Another month, another record-breaking NFL player contract.
This time for Aaron Rodgers.
Reports on Wednesday afternoon said the Green Bay Packers have rewarded their star quarterback with a monster four-year contract extension.
NFL Network’s Ian Rapoport said the new deal is worth $134 million, with a $57.5-million signing bonus and more than $80 million due to be paid to Rodgers by next March.
ESPN’s Adam Schefter tweeted that, with incentives thrown in, the extension could become worth between $176 million and $180 million, with $103 million “practically guaranteed.”
Rodgers still has two years remaining on the five-year, $110-million extension he signed in 2013, for the seasons 2015-19. That deal will pay him annual salaries of $20.6 million this season and $21.1 million in 2019, and upon signing made Rodgers the highest-paid passer in the NFL with an average salary of $22 million.
The new extension covers the years 2020-23 and has an average salary of $33.5 million, which eclipses the NFL-leading $30-million average salary that Atlanta Falcons QB Matt Ryan got in new money in his extension in May … which had eclipsed the $28-million average salary QB Kirk Cousins got as a free-agent signee with the Minnesota Vikings in March … which had eclipsed the $27.5-million average salary QB Jimmy Garoppolo got in his new deal with the San Francisco 49ers in February … which had eclipsed the $27-million average salary the Detroit Lions rewarded Matthew Stafford with last August … which had eclipsed the $25-million average salary Derek Carr got a year ago June in his contract extension with the Oakland Raiders.
Got all that? Good. Times sure are good to be a good NFL passer.
Rodgers’ re-signing means that all top NFL QBs who had current contracts ending before decade’s ends now are locked up for the near future, that is unless Pittsburgh’s Ben Roethlisberger wants to commit to playing beyond next year. The 36-year-old is under contract for two more seasons, at $23.2 million per. He has hinted strongly over the past couple of years he’s close to retiring.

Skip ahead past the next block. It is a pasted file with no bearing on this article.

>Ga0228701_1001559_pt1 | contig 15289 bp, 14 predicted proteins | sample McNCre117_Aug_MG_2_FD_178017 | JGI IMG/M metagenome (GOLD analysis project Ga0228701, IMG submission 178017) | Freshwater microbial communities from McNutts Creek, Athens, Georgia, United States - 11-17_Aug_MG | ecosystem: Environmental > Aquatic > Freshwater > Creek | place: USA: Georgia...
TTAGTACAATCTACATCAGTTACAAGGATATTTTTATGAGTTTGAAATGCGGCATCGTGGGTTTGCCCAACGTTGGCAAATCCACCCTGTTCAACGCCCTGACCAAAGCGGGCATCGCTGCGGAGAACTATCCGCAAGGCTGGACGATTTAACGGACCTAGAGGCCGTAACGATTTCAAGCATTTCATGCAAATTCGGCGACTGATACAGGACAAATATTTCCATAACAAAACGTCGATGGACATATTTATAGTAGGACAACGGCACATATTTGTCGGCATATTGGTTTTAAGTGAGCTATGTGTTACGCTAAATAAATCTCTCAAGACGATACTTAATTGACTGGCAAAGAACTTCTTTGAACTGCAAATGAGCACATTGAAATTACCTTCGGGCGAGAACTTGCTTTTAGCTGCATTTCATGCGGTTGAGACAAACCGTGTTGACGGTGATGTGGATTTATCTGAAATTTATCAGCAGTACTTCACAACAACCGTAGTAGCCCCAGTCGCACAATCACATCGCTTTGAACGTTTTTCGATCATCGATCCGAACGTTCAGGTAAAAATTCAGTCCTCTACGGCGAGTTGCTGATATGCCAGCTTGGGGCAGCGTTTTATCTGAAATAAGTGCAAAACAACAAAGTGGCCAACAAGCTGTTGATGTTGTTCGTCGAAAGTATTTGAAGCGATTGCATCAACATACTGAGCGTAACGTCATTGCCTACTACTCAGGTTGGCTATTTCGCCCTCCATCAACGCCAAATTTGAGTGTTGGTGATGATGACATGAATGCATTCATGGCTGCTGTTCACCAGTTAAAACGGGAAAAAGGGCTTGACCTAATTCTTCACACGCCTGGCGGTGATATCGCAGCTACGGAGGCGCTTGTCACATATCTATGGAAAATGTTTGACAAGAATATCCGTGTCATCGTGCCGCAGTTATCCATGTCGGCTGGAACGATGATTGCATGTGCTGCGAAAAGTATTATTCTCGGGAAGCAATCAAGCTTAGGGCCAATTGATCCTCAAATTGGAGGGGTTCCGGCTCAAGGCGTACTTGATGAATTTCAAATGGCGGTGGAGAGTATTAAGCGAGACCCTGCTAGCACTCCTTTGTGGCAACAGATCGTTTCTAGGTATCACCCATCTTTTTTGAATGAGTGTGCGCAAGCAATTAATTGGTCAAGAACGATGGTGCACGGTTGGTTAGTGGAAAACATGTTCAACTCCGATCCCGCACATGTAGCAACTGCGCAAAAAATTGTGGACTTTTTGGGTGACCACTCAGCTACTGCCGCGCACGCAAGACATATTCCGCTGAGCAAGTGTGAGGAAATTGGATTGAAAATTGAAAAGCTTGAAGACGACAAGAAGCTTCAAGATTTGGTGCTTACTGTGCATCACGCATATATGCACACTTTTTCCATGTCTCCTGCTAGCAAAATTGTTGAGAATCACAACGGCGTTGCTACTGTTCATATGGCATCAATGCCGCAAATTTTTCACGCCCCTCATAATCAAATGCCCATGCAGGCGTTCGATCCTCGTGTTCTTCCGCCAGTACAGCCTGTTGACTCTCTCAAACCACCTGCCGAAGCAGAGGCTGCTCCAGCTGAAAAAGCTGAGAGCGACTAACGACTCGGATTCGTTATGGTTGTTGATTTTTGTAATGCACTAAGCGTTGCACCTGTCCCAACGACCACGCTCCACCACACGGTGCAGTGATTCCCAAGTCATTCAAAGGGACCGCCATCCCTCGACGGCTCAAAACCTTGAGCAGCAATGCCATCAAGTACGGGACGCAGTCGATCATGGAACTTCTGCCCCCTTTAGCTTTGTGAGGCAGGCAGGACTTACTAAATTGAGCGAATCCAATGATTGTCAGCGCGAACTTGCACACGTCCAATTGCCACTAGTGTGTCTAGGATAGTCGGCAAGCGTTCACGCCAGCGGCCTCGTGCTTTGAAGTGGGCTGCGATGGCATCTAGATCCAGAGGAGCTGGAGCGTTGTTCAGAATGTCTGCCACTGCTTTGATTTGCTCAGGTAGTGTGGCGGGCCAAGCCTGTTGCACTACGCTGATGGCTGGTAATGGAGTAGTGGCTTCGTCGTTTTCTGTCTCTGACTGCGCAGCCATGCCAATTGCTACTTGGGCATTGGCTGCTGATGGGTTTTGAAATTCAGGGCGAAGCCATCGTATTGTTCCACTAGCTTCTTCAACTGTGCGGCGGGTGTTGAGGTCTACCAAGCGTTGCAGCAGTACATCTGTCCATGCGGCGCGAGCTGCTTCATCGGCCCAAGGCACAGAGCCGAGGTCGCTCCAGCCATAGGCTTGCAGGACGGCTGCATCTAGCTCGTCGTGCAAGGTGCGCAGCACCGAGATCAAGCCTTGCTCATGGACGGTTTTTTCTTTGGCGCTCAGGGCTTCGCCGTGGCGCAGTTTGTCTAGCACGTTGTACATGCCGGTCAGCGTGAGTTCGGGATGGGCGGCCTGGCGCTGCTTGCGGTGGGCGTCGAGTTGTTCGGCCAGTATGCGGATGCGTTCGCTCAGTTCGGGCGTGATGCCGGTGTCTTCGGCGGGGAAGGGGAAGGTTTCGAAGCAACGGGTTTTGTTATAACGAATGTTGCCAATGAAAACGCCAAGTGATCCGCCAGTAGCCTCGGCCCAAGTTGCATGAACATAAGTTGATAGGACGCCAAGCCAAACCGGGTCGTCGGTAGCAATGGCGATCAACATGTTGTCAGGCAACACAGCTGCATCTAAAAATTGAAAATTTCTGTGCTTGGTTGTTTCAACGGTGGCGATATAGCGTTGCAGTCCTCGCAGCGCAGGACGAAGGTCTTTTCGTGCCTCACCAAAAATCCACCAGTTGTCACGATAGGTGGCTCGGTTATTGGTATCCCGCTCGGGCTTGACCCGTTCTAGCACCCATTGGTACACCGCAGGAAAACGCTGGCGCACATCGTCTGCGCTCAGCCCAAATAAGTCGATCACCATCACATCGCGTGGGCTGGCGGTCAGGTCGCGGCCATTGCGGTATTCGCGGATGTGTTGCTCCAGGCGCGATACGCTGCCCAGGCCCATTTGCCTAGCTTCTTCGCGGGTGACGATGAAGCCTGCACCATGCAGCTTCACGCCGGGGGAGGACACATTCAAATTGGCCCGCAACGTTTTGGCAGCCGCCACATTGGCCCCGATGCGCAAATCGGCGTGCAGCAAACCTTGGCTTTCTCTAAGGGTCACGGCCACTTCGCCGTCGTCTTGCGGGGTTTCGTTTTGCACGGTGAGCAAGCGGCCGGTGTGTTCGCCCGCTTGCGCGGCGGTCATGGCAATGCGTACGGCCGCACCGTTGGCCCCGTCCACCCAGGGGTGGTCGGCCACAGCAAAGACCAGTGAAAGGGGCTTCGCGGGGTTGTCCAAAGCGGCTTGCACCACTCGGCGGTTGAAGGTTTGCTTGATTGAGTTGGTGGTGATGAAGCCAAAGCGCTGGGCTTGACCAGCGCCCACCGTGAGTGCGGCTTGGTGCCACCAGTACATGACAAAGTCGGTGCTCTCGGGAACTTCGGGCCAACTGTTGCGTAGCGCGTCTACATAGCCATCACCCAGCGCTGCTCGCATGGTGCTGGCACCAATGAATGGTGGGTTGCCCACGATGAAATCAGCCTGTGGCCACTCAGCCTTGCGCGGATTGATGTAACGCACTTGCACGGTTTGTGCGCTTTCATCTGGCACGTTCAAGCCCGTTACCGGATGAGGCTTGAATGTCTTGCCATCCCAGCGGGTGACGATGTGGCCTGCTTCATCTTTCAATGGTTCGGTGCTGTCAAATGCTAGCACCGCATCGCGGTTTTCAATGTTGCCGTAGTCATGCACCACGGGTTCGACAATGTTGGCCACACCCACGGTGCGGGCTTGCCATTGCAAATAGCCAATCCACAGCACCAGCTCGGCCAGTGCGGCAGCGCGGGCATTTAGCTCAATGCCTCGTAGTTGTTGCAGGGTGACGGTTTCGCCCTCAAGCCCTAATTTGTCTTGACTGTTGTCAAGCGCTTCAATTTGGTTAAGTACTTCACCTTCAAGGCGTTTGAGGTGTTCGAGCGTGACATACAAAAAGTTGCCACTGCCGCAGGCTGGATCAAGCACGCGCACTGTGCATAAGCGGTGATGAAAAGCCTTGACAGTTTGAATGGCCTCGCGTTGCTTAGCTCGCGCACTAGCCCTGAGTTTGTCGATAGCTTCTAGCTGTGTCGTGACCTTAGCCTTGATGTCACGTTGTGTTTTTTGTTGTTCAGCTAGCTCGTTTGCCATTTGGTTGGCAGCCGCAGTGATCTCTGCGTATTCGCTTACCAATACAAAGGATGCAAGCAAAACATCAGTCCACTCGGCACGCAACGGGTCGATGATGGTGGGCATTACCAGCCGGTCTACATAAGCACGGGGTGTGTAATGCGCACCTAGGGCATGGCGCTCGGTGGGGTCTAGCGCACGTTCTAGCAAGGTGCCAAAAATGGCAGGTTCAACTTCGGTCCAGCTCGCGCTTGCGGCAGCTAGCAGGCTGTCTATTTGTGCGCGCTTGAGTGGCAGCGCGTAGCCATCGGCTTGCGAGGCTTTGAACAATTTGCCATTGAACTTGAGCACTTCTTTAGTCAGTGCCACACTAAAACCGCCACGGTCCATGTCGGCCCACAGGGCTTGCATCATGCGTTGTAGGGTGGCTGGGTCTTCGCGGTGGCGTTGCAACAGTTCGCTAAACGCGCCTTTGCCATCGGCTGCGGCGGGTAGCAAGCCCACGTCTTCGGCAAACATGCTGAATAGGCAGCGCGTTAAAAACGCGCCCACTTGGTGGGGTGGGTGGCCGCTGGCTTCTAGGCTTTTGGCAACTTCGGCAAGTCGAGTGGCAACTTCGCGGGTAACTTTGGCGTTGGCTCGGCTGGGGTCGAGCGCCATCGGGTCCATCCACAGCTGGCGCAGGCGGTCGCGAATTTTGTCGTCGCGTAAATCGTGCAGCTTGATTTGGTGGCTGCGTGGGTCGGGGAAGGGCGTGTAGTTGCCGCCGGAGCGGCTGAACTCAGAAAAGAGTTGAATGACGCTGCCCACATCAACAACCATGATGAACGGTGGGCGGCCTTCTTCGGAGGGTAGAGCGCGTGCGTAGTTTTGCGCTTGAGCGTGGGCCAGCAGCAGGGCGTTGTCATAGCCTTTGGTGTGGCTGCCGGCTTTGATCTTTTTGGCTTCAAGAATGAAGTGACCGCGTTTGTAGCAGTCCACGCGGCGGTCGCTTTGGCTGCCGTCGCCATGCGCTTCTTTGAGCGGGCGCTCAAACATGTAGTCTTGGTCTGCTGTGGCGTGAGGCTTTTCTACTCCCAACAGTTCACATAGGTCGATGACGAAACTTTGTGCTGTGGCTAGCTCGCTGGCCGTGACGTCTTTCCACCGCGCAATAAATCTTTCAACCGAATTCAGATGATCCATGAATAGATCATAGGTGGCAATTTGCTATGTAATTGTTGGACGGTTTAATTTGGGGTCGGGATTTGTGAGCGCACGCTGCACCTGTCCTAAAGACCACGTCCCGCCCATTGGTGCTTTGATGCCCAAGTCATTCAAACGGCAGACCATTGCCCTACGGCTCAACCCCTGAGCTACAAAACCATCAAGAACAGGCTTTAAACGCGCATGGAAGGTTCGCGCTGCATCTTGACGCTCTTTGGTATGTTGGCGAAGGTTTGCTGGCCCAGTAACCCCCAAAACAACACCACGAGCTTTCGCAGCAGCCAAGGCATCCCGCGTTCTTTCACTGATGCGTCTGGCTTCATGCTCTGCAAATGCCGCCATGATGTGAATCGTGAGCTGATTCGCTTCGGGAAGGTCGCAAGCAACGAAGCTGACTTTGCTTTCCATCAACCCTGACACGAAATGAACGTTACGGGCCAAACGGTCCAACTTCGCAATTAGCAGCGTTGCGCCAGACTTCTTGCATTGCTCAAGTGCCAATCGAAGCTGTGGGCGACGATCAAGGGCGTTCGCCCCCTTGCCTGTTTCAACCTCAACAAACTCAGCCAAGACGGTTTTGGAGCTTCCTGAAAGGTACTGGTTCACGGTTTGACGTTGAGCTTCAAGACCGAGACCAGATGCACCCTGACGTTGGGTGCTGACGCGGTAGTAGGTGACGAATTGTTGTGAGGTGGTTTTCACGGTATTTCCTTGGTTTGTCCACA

Look, if any NFL quarterback is worth gargantuan pay, it’s Rodgers. We maintain the two-time NFL MVP is the best thrower of footballs this planet has yet produced. Watching him complete two Hail Mary heaves covering 96 yards in the final minute of a playoff game at Arizona, to send it to overtime, was the final proof I’ll ever need.
Before Tom Brady’s or Joe Montana’s fans jump down our throat, note that the above judgment is purely on throwing footballs, not the whole quarterbacking package. Different thing; in that aspect, Montana probably was pre-eminent until Brady came along.
Rodgers’ stats might not be crazy prolific like other top passers this century. But get this: ESPN’s Stats & Info dept tweeted that the 34-year-old could throw picks on his next 24 regular-season attempts and STILL own the NFL’s highest ever TD-to-interception ratio, which currently is 4-to-1.
Similarly, his 122.5 passer rating in 2011 is a record that might never be surpassed.
The native of Chico, Calif., would turn 40 late in the final season of his next extension, in December 2023.
Six more years of Aaron Rodgers? Yes, please.
In another bombshell news story out of Cleveland, Browns linebacker Mychal Kendricks on Wednesday admitted he has been caught insider trading and intends to plead guilty to it.
Reports said the U.S. Attorney’s Office of the Eastern District of Pennsylvania announced that Kendricks and co-defendant Damilare Sonoiki have been charged with one count of conspiracy to commit securities fraud, and another count of securities fraud.
The Browns reportedly were blindsided by the news. His status with the club was not immediately revealed, other than the fact he won’t travel to Detroit for Thursday night pre-season finale.
Kendricks, a former Philadelphia Eagle, released a statement, which said in part:
“Four years ago, I participated in insider trading, and I deeply regret it. I invested money with a former friend of mine who I thought I could trust and who I greatly admired. His background as a Harvard graduate and an employee of Goldman Sachs gave me a false sense of confidence.
“To this point, I had worked my tail off since I was five years old to become a football player … While I didn’t fully understand all of the details of the illegal trades, I knew it was wrong, and I wholeheartedly regret my actions.”
Kendricks added that he has “fully cooperated” with government investigators, and that while he “did not take any of the profits for myself, I am committed to repaying all of the funds gained illegally, and accept the consequences of my actions.”
While the NFL has no statute or by-law that specifically addresses penalties for financial crimes a league employee might commit, ProFootballTalk.com’s Mike Florio reported that unlike with crimes of violence, or drug use, the league “has no instantly available procedure for yanking a player away from the fray while still paying him, until the criminal process and/or the league’s internal procedures have resolved.”
HUNDLEY A SEAHAWK
The Packers on Wednesday made another transaction involving a quarterback. According to NFL Network’s Tom Pelissero they traded backup Brett Hundley to Seattle, for a 2019 sixth-round draft pick. Cleveland Browns castoff DeShone Kizer presumably will serves as Rodgers’ principal backup.
A reminder that all 32 teams are in action Thursday night, when the final pre-season games are played. You might not even need your toes to count the total number of important starters who’ll play at all. Teams must cut down from 90-man training camp rosters to 53 for the regular season by Saturday at 4 p.m. ET. Those waived can be claimed starting noon ET on Sunday, and teams can start filling their 10-man practice squads that afternoon.
Source:: Toronto Sun – Movies